Daily Archives: June 25, 2013

Plymouth Submariner surfaces to collect MBE

A MARINE Engineering Officer who had the “relentless” task of keeping a nuclear submarine at sea for 11 months has been awarded an MBE.

Lieutenant Commander Andy Sharp was deployed aboard HMS Triumph in 2011 and 2012 when the boat was sent to the Gulf and Libya.

Lieutenant Commander Andy Sharp was deployed aboard HMS Triumph in 2011 and 2012 when the boat was sent to the Gulf and Libya.


Servicemean Andy Sharp receives his MBE, accompanied by his fiancee Kay Talbot

The 45-year-old regularly faced repairing the ageing Trafalgar-Class boat but each and every time ensured HMS Triumph and her crew remained tightly on schedule.

The citation explained how the boat remained on station for Operations Ellamy and Unified Protector for more than 100 days providing vital intelligence to NATO and as the UK’s strategic strike capability.​


It continued: “Throughout that time Andy led his department with selfless dedication, tenacity and resourcefulness as they kept the submarine in a first class state of repair through what was, at the time, the longest ever operational SSN deployment.

“By the time she returned to the UK, HMS Triumph had spent over 14 of the previous months away from home and that achievement was due in no small part to Andy.”

Commander Rob Dunn, the Commanding Officer of HMS Triumph at the time, said: “Too often in the past what submariners have done has been out of sight and therefore out of mind. But the challenges faced by my engineers in keeping Triumph ready for operations was immense and I was delighted to see Andy, along with several other members of my crew, recognised in the Operational Awards.”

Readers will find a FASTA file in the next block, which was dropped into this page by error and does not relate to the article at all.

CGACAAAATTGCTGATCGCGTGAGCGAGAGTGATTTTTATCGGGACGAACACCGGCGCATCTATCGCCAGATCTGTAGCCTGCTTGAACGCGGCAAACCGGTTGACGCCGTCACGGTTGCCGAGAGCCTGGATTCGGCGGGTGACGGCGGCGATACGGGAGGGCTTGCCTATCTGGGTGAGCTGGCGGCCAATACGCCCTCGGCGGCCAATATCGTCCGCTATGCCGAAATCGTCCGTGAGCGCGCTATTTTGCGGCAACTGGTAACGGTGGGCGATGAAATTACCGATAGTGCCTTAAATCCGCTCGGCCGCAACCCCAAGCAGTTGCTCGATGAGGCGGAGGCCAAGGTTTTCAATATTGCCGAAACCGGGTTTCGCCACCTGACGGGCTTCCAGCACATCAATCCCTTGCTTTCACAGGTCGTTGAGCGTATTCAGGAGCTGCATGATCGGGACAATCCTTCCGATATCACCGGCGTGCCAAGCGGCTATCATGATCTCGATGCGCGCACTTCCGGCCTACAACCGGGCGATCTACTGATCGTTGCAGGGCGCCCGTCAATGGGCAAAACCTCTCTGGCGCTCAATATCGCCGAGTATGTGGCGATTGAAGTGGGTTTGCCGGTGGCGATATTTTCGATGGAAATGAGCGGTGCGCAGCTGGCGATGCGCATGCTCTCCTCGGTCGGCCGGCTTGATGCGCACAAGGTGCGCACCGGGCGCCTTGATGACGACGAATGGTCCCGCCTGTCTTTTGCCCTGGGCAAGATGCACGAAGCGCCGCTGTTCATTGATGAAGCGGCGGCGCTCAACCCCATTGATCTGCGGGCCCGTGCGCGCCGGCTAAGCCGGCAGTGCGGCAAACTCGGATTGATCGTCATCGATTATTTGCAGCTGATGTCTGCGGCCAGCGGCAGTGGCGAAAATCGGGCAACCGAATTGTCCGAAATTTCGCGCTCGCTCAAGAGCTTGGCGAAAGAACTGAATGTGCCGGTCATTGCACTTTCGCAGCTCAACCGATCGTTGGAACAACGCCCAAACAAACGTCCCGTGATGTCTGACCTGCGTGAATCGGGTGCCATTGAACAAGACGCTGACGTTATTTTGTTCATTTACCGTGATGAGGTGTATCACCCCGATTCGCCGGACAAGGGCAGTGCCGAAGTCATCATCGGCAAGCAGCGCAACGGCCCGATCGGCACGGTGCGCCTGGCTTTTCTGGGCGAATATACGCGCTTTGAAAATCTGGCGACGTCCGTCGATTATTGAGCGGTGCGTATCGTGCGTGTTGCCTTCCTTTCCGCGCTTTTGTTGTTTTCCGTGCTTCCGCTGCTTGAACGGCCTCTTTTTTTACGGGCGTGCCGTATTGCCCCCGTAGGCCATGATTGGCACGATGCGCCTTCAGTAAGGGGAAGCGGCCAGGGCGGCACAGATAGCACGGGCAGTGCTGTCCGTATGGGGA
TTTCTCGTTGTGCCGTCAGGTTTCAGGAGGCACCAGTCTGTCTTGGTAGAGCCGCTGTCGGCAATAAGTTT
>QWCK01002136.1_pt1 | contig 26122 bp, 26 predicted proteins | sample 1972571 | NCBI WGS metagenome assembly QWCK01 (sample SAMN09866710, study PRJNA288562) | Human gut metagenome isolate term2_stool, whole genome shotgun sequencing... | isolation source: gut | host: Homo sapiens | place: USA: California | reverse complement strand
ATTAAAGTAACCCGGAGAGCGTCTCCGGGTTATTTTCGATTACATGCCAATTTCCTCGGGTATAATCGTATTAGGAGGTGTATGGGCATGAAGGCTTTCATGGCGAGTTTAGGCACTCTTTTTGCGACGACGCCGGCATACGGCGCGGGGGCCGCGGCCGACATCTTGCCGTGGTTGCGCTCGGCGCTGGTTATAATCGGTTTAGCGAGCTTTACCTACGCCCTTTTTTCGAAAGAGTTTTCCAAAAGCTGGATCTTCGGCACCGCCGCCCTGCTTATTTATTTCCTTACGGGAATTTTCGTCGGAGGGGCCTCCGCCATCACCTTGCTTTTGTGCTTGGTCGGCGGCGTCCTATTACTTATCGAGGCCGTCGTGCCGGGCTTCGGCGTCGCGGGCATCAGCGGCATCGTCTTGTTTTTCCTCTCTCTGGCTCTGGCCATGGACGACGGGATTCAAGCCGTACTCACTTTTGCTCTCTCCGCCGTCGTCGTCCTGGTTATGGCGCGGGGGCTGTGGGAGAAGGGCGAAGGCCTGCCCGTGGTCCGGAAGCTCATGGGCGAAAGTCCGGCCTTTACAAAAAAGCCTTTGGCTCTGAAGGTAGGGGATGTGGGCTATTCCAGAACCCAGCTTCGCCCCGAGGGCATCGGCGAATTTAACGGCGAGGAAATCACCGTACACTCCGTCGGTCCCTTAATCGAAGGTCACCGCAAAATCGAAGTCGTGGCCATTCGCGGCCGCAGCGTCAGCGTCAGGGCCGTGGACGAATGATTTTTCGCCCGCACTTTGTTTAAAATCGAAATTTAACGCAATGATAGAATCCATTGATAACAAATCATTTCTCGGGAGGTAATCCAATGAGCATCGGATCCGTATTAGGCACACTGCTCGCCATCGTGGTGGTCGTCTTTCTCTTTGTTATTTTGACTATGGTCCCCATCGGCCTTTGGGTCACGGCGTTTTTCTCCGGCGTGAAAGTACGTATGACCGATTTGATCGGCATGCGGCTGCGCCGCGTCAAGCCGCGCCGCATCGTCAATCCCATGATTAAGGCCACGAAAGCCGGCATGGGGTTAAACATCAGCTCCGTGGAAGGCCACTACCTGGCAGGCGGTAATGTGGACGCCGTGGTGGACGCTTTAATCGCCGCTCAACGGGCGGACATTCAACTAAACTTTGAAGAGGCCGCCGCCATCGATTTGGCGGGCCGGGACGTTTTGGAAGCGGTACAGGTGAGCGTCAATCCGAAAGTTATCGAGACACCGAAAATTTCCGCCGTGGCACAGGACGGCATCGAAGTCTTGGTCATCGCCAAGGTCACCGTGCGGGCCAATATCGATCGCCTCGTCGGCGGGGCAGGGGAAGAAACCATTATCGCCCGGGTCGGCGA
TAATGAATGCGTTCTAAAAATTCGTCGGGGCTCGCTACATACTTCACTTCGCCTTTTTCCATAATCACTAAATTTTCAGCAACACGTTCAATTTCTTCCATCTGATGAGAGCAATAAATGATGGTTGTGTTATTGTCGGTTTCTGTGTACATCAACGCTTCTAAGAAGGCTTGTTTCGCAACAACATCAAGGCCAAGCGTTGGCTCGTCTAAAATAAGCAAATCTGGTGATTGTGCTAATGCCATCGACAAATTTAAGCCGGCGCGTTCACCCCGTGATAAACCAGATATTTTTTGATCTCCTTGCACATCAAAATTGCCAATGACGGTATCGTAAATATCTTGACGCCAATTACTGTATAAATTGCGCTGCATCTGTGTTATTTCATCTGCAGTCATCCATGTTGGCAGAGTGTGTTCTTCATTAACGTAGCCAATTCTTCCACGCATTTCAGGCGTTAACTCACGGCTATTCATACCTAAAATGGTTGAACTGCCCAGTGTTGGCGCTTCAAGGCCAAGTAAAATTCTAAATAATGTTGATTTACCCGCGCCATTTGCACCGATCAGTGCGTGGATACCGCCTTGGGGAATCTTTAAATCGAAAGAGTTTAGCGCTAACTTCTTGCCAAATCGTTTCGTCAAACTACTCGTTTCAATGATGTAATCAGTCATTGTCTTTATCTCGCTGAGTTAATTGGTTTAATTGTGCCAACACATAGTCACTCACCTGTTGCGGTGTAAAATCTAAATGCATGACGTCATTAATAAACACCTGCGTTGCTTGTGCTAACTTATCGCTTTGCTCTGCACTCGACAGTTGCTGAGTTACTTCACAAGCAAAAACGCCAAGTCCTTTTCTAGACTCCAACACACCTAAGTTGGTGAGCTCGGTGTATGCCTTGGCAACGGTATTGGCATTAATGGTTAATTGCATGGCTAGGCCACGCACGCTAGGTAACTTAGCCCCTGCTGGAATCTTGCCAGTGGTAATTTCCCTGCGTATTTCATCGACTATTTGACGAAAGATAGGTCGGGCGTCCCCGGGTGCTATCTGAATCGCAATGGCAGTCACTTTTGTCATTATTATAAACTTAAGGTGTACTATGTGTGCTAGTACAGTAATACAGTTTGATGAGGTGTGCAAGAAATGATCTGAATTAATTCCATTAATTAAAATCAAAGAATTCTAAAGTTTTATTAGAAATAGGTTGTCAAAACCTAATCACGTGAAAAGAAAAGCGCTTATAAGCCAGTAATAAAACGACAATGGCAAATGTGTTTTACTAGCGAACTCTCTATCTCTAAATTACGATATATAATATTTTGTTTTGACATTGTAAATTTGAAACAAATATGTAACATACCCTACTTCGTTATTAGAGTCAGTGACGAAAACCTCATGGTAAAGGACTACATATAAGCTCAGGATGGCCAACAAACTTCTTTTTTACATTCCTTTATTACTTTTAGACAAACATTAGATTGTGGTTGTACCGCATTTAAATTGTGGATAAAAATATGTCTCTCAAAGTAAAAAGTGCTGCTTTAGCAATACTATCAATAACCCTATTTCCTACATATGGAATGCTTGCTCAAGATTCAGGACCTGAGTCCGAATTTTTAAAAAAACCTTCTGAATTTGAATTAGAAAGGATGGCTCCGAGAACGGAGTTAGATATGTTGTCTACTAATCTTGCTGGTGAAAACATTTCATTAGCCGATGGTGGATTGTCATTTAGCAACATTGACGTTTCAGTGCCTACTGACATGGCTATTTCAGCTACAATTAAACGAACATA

Also to be recognised in the Operational Honours with a Queen’s Commendation for Valuable Service was Warrant Officer 2 Alasdair McCall who supported Andy throughout the deployment.

Andy said: “It was a brilliant day, it was presented by the Queen. She said congratulations and asked me if I was busy last year because of the award.”

He said the MBE represented the hard work of an “excellent team”.

The Lt Cdr was presented his MBE by the Queen at Buckingham Palace with his fiancee Kay Talbot and children Danny and Kirsty.

His son Danny, a Royal Navy Air Engineering Technician, was flown off HMS Illustrious especially for the occasion.

Source – ThisisPlymouth

Canada’s submarine fleet needs to start from scratch


By the time Canada's submarines are ready for duty, they'll be due for retirement.

By the time Canada’s submarines are ready for duty, they’ll be due for retirement.

Defence Minister Peter MacKay blames the Liberals for Canada’s troubled fleet of second-hand Victoria-class submarines. It was the Liberals who purchased the four British-made vessels for the suspiciously low price of $750-million in 1998. Yet it was none other than MacKay himself who, 10 years later, persuaded his Conservative colleagues not to scrap them. It was MacKay who signed taxpayers up for another $1.5-billion worth of refits and repairs, thereby throwing good money after bad.